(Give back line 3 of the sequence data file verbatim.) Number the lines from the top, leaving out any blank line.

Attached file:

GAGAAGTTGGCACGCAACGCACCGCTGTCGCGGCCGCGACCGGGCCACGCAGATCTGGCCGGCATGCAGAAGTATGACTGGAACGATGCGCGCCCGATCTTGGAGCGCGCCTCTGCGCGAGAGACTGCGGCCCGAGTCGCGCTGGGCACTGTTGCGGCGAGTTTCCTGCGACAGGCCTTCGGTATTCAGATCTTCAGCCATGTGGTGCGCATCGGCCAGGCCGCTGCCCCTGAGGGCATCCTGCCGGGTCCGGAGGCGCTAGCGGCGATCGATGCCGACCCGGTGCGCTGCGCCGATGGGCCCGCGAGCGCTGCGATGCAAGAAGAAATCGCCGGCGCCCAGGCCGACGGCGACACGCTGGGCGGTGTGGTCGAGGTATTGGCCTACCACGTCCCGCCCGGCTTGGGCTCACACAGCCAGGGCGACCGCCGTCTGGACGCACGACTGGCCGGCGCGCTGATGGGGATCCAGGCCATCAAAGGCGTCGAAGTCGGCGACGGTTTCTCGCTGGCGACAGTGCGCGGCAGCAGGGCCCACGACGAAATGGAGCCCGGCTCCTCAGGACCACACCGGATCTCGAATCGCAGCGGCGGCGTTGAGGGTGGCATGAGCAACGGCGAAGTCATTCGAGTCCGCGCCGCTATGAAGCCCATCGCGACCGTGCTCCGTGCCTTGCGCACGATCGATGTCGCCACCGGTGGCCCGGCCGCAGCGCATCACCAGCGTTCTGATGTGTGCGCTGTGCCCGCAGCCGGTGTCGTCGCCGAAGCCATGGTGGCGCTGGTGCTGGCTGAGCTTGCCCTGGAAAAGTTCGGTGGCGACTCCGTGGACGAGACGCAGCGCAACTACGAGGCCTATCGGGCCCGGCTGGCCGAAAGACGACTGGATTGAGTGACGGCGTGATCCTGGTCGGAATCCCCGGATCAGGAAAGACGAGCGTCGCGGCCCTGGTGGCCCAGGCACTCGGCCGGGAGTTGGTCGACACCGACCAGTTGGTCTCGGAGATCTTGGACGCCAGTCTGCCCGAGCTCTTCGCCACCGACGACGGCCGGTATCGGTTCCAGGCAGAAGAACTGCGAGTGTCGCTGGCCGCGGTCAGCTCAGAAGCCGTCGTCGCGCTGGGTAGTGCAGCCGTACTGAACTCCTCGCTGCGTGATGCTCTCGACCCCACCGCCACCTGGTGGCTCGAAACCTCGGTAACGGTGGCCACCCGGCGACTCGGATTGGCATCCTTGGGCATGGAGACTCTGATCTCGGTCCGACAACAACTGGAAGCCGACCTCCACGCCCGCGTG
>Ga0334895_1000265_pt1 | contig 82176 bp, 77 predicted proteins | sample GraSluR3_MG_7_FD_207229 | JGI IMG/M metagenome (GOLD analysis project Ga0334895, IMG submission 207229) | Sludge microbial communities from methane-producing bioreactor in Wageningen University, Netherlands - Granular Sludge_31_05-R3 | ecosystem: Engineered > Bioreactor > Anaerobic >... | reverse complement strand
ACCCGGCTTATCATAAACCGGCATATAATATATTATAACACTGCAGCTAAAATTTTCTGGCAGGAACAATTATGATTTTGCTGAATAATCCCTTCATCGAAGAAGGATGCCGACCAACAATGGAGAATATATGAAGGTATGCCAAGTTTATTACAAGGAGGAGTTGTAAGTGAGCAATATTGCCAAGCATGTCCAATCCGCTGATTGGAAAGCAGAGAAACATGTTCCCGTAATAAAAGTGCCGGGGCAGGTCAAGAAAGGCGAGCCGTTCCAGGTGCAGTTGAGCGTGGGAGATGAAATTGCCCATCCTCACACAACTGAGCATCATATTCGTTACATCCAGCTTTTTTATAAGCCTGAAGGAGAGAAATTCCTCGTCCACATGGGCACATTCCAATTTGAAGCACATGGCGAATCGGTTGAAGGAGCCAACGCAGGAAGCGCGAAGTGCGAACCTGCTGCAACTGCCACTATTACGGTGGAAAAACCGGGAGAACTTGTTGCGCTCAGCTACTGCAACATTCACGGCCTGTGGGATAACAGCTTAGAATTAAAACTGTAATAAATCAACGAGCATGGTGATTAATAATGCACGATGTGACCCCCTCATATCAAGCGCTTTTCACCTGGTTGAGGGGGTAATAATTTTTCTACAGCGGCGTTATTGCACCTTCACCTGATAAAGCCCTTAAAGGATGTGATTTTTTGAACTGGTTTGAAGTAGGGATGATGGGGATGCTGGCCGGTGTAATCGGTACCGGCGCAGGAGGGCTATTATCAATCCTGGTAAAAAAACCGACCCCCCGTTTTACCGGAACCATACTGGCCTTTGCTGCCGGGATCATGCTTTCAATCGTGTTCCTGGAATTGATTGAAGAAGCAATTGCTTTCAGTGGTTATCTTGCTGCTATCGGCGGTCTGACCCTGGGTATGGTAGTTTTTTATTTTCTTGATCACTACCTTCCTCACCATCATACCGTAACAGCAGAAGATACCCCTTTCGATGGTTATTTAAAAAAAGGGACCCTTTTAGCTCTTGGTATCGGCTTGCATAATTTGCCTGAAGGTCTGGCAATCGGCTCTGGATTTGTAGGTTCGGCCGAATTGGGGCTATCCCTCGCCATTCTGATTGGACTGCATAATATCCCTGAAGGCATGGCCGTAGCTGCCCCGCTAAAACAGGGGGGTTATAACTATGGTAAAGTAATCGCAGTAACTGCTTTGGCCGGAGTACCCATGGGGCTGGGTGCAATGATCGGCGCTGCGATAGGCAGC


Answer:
ACCCGGCTTATCATAAACCGGCATATAATATATTATAACACTGCAGCTAAAATTTTCTGGCAGGAACAATTATGATTTTGCTGAATAATCCCTTCATCGAAGAAGGATGCCGACCAACAATGGAGAATATATGAAGGTATGCCAAGTTTATTACAAGGAGGAGTTGTAAGTGAGCAATATTGCCAAGCATGTCCAATCCGCTGATTGGAAAGCAGAGAAACATGTTCCCGTAATAAAAGTGCCGGGGCAGGTCAAGAAAGGCGAGCCGTTCCAGGTGCAGTTGAGCGTGGGAGATGAAATTGCCCATCCTCACACAACTGAGCATCATATTCGTTACATCCAGCTTTTTTATAAGCCTGAAGGAGAGAAATTCCTCGTCCACATGGGCACATTCCAATTTGAAGCACATGGCGAATCGGTTGAAGGAGCCAACGCAGGAAGCGCGAAGTGCGAACCTGCTGCAACTGCCACTATTACGGTGGAAAAACCGGGAGAACTTGTTGCGCTCAGCTACTGCAACATTCACGGCCTGTGGGATAACAGCTTAGAATTAAAACTGTAATAAATCAACGAGCATGGTGATTAATAATGCACGATGTGACCCCCTCATATCAAGCGCTTTTCACCTGGTTGAGGGGGTAATAATTTTTCTACAGCGGCGTTATTGCACCTTCACCTGATAAAGCCCTTAAAGGATGTGATTTTTTGAACTGGTTTGAAGTAGGGATGATGGGGATGCTGGCCGGTGTAATCGGTACCGGCGCAGGAGGGCTATTATCAATCCTGGTAAAAAAACCGACCCCCCGTTTTACCGGAACCATACTGGCCTTTGCTGCCGGGATCATGCTTTCAATCGTGTTCCTGGAATTGATTGAAGAAGCAATTGCTTTCAGTGGTTATCTTGCTGCTATCGGCGGTCTGACCCTGGGTATGGTAGTTTTTTATTTTCTTGATCACTACCTTCCTCACCATCATACCGTAACAGCAGAAGATACCCCTTTCGATGGTTATTTAAAAAAAGGGACCCTTTTAGCTCTTGGTATCGGCTTGCATAATTTGCCTGAAGGTCTGGCAATCGGCTCTGGATTTGTAGGTTCGGCCGAATTGGGGCTATCCCTCGCCATTCTGATTGGACTGCATAATATCCCTGAAGGCATGGCCGTAGCTGCCCCGCTAAAACAGGGGGGTTATAACTATGGTAAAGTAATCGCAGTAACTGCTTTGGCCGGAGTACCCATGGGGCTGGGTGCAATGATCGGCGCTGCGATAGGCAGC